Two weeks ago I spoke on a panel at ILTA in a session entitled, Legal Technology Innovation – Bolstering AND Destroying the Legal Profession. Interestingly, the original title was Bolstering and Destroying Legal Work, which didn’t seem nearly as wimpy when we submitted it, as it did after the revised title was published. We kept the new title.
The panel was a reunion of the Do Robot Lawyers Dream of Billable Seconds? panel I spoke with last year that included Joshua Lenon from Clio, Noah Waisberg from Kira Systems, Stuart Barr from HighQ, and Michael Mills from Neota Logic.
Rather than post the recording of the session as I did last year, I’ve asked my fellow panelists to submit their short talks in blog post format. I’ve received a few of them and they will be published in turn over the next few weeks.
Today, I’ll start with a synopsis of my own talk:
The Napsterization of Legal Services.
The record labels used to sell plastic discs with data on them.
Today they sell nearly that same data over the internet, without the plastic discs.
On it’s face that seems like a relatively straight-forward, if not easy transition to make. It’s the kind of transition from one media type to another that you would expect a mature business or industry to be able to navigate with minimal disruption. But as we know, that transition was anything but straight-forward. In fact it wreaked havoc on the recording industry for more than a decade and they are just now beginning to get back on track.
Why was this such a difficult transition?
I suspect there are many reasons that the record labels found it difficult to move from plastic discs to no plastic discs, but I think one primary reason is that in the late 90s, they were in the business of selling plastic in pretty packaging, more than they were in the business of selling the content on that plastic. They could charge premium prices for discs and packaging and they had to to cover the manufacturing and distribution costs of discs and packaging. They were certainly aware of the internet, and probably knew that digital distribution was the future, but they had no urgency to change a model that was still largely working.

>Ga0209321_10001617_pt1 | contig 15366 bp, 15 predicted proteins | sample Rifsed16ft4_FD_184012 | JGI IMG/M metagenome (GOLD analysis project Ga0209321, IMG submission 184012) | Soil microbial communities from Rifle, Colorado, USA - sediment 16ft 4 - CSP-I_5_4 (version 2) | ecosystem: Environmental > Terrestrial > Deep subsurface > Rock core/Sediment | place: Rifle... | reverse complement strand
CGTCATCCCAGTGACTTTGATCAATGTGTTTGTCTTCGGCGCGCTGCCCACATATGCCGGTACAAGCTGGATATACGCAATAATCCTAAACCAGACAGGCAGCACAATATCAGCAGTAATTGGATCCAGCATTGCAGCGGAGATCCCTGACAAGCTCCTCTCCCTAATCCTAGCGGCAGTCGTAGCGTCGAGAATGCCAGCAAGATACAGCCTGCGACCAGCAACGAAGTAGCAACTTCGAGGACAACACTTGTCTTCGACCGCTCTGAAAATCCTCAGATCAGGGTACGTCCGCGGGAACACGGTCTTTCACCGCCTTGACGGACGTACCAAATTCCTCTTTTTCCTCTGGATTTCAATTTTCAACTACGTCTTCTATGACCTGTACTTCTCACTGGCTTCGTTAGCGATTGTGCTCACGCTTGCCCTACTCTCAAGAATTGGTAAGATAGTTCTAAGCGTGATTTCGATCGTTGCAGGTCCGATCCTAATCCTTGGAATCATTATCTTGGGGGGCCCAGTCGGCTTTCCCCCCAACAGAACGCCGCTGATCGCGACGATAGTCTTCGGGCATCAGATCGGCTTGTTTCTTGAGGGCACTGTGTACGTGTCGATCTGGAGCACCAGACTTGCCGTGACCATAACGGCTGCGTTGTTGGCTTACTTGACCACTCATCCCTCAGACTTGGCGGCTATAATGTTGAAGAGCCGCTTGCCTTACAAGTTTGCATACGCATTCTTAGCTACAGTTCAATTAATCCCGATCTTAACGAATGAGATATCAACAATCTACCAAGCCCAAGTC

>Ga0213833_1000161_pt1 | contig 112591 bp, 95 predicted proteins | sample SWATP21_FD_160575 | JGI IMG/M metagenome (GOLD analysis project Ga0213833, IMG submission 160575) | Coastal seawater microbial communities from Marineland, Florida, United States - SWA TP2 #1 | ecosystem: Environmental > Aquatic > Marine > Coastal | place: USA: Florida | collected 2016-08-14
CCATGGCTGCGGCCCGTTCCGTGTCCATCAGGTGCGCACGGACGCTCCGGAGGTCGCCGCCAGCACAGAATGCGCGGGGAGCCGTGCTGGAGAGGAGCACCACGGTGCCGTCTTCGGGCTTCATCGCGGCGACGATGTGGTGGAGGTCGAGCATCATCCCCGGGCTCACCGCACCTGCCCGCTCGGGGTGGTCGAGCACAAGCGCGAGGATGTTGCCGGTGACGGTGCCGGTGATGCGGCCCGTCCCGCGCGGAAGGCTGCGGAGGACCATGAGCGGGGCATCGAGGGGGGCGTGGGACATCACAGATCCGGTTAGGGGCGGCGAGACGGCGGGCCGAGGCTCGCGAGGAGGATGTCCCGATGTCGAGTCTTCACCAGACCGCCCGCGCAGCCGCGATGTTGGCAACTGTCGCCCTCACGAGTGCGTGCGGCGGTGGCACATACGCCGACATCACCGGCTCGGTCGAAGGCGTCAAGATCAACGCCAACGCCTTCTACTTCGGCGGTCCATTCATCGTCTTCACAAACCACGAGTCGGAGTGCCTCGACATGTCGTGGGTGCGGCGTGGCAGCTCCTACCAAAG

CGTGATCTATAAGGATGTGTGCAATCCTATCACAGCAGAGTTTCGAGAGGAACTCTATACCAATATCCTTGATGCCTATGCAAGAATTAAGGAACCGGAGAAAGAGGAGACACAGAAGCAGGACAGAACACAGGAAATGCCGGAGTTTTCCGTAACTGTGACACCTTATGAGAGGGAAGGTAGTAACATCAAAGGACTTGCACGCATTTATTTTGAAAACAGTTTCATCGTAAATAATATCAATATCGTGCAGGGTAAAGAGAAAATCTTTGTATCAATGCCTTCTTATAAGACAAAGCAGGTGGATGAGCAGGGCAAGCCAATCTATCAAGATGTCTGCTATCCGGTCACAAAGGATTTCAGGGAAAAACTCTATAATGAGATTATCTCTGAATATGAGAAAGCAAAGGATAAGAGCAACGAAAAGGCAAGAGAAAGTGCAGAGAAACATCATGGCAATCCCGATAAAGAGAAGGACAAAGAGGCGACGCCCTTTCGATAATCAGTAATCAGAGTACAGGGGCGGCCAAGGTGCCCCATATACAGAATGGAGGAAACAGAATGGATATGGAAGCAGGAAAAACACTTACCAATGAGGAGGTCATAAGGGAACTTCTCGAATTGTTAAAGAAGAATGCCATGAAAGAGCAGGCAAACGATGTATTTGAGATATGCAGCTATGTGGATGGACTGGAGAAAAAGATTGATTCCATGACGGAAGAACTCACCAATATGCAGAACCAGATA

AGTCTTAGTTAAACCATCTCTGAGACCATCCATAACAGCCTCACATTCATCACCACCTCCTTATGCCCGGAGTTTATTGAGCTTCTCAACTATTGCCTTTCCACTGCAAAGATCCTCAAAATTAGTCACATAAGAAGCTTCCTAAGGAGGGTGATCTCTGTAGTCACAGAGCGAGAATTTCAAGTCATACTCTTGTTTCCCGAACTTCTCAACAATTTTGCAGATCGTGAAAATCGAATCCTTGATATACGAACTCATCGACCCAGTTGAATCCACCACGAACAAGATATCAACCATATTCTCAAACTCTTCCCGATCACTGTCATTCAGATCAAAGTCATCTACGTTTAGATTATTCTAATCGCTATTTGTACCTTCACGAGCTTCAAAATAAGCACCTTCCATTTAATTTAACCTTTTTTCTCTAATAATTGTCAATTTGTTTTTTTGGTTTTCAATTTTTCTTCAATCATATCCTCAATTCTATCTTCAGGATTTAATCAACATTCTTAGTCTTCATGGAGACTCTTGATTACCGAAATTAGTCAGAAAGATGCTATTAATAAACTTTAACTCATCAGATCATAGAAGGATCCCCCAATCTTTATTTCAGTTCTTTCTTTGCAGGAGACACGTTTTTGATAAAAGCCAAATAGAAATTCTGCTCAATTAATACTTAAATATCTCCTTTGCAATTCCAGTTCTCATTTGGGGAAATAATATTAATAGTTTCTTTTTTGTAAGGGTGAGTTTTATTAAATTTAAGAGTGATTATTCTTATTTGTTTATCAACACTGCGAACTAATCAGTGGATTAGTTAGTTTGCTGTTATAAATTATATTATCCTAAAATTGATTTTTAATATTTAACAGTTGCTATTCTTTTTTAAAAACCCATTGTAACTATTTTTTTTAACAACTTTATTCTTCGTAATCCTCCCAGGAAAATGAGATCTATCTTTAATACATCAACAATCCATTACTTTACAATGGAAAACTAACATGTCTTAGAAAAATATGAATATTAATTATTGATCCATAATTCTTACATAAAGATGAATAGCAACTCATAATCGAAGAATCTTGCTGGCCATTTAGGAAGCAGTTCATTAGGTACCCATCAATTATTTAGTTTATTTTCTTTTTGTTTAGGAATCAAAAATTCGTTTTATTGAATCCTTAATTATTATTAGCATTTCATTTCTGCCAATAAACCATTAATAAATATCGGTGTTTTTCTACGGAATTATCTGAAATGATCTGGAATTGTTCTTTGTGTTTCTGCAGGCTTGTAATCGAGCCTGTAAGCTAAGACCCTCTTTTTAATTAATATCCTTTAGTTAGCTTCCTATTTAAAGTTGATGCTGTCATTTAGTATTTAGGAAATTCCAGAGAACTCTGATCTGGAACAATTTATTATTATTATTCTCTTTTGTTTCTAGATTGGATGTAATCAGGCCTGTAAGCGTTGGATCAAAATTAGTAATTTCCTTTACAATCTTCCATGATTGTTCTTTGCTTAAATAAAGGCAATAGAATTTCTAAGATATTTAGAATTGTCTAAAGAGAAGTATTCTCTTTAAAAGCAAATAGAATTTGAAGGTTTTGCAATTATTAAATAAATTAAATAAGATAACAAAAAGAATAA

And then Napster exploded on the scene.
Napster wasn’t a rival record label, or an upstart looking to upend the industry, in fact it wasn’t even a company originally. Napster was a kid in his dorm room using technology that was widely available at the time to do something that kids had been doing for decades: sharing their favorite music with their friends. In my day we used cassette tapes. Napster was the ultimate mix tape, and in a very short time, that mix tape was available all over the world.
This highlighted a clear discrepancy between what the record labels were selling (discs and packaging) and what their customers actually wanted and cared about (the music). Whenever such a discrepancy exists, technology will step into that gap.
What this has to do with legal services?
I think law firms, in particular, are in much the same position today that the record labels were in the late 90s. We even have our own version of the ‘discs and packaging’ problem.
We sell our lawyers time – and that is true whether we’re talking about billable hours or fixed fees. We sell the time it takes our lawyers to manually perform various tasks, and produce outcomes for our clients. When what the client actually cares about is the outcome, not the hours.
Historically, this discrepancy wasn’t a problem because the best way to deliver those outcomes was to have our lawyers manually perform the work and then bill for their time. But today that is not necessarily true. With machine learning algorithms, reasoning tools, and automation software, we can begin to replicate the work that our lawyers have always done manually with technology. We can deliver a better, faster, AND cheaper solution to our clients.
Our lawyers are still compensated, and our firms are still structured, around ‘selling plastic discs and packaging’ (lawyers hours). And yet the technology to give our clients the outcomes they want, with minimal manual labor is becoming widespread. We are ripe for our own version of Napster.
We have an ever-shrinking window of opportunity from today until the Legal Services Napster Event takes place, when we can begin to manage the transition from one media type to another. If we actively and intelligently manage that change, then it will be a bumpy ride, but we’ll come through it. The alternative is to do nothing, keep selling our discs and packaging, and hope that nothing ever changes.
And thanks to the record labels, we have a good idea of how that will turn out.